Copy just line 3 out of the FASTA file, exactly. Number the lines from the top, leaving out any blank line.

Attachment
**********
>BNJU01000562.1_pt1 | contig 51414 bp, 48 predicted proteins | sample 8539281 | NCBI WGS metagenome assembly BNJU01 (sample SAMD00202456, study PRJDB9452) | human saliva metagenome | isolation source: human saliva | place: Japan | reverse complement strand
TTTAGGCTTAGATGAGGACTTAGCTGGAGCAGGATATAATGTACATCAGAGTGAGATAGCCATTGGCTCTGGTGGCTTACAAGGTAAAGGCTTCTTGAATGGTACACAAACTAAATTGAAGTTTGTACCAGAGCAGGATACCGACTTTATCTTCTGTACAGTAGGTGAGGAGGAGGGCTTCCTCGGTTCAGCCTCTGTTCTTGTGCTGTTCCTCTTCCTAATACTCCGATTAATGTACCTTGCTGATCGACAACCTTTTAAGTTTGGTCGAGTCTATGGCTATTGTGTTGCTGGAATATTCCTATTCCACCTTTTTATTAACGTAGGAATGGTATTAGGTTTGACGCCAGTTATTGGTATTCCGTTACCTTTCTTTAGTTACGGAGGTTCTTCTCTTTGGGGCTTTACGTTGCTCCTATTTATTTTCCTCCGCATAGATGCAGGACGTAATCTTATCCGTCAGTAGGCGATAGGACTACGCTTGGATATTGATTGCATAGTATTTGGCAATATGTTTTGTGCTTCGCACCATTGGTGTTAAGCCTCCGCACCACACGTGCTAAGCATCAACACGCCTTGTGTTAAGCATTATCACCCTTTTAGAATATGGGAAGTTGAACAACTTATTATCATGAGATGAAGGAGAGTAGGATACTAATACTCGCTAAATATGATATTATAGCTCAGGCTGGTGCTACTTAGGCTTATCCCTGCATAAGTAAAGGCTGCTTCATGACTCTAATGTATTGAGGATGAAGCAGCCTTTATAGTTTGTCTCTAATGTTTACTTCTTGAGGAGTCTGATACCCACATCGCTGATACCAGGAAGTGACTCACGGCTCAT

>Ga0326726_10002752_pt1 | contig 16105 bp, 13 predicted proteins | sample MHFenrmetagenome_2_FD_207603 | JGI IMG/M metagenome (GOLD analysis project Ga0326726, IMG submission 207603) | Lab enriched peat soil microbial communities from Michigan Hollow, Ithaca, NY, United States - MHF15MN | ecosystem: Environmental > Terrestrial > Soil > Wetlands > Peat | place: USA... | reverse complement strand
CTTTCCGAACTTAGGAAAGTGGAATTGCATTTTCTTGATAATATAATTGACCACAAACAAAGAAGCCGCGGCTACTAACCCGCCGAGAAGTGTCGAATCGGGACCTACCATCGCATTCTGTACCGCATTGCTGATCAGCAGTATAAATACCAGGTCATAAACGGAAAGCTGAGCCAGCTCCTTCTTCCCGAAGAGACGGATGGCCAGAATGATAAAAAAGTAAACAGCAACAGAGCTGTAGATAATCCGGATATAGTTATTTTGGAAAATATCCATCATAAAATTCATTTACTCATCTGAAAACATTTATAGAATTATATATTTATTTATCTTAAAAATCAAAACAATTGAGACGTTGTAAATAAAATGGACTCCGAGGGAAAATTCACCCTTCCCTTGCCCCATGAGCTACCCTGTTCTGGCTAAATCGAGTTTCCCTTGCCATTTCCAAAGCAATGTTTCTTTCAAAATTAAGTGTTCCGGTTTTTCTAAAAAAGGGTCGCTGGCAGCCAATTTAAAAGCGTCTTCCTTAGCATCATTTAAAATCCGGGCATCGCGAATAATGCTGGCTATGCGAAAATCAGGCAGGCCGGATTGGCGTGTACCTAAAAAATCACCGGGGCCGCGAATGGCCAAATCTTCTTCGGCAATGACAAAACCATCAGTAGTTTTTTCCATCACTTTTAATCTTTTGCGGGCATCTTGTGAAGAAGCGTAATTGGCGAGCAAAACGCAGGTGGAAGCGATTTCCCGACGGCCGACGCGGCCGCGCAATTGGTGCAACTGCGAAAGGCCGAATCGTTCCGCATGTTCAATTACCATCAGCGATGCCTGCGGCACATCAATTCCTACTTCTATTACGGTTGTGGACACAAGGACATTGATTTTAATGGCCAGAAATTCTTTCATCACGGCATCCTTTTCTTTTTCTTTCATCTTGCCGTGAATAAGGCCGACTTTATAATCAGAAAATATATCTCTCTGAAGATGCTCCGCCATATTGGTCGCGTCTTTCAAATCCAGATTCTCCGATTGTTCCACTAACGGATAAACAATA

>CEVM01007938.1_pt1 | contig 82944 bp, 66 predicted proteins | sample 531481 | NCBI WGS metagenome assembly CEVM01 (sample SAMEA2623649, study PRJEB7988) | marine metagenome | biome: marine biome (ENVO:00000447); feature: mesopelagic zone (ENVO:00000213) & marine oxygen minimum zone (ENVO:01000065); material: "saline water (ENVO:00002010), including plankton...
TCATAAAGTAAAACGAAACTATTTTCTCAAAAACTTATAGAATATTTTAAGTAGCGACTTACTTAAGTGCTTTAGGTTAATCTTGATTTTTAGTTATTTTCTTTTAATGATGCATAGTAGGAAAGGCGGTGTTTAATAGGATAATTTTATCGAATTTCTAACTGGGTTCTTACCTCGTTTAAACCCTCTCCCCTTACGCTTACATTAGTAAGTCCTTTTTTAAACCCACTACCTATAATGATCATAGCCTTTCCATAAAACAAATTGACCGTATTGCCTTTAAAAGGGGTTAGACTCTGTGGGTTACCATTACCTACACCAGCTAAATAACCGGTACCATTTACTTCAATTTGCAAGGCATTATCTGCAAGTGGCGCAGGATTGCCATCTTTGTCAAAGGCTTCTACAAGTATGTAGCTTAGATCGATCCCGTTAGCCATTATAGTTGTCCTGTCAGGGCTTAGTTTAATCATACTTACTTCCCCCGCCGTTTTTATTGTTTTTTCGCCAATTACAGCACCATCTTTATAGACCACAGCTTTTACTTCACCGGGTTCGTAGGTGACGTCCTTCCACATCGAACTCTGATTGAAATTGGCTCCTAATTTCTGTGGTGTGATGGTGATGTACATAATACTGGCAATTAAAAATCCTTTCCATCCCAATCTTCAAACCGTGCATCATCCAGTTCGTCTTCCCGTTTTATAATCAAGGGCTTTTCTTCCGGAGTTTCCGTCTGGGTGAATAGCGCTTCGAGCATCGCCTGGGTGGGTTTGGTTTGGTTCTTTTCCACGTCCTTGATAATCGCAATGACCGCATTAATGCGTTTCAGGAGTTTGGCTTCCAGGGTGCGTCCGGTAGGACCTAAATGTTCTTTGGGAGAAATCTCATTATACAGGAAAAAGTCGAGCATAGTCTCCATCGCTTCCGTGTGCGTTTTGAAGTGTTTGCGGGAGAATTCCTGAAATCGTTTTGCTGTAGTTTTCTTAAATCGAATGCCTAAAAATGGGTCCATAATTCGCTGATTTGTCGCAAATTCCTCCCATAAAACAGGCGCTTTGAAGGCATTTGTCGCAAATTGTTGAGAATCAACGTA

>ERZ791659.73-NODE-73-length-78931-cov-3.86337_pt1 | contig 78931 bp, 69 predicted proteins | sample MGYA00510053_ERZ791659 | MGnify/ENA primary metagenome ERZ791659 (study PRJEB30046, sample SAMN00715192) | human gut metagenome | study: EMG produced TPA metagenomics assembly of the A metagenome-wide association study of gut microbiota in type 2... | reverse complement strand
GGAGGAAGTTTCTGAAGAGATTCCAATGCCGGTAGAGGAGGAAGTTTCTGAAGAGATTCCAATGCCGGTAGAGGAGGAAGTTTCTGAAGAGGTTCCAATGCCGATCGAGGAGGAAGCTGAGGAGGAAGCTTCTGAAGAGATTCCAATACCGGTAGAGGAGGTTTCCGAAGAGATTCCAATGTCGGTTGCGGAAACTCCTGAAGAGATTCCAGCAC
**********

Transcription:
>Ga0326726_10002752_pt1 | contig 16105 bp, 13 predicted proteins | sample MHFenrmetagenome_2_FD_207603 | JGI IMG/M metagenome (GOLD analysis project Ga0326726, IMG submission 207603) | Lab enriched peat soil microbial communities from Michigan Hollow, Ithaca, NY, United States - MHF15MN | ecosystem: Environmental > Terrestrial > Soil > Wetlands > Peat | place: USA... | reverse complement strand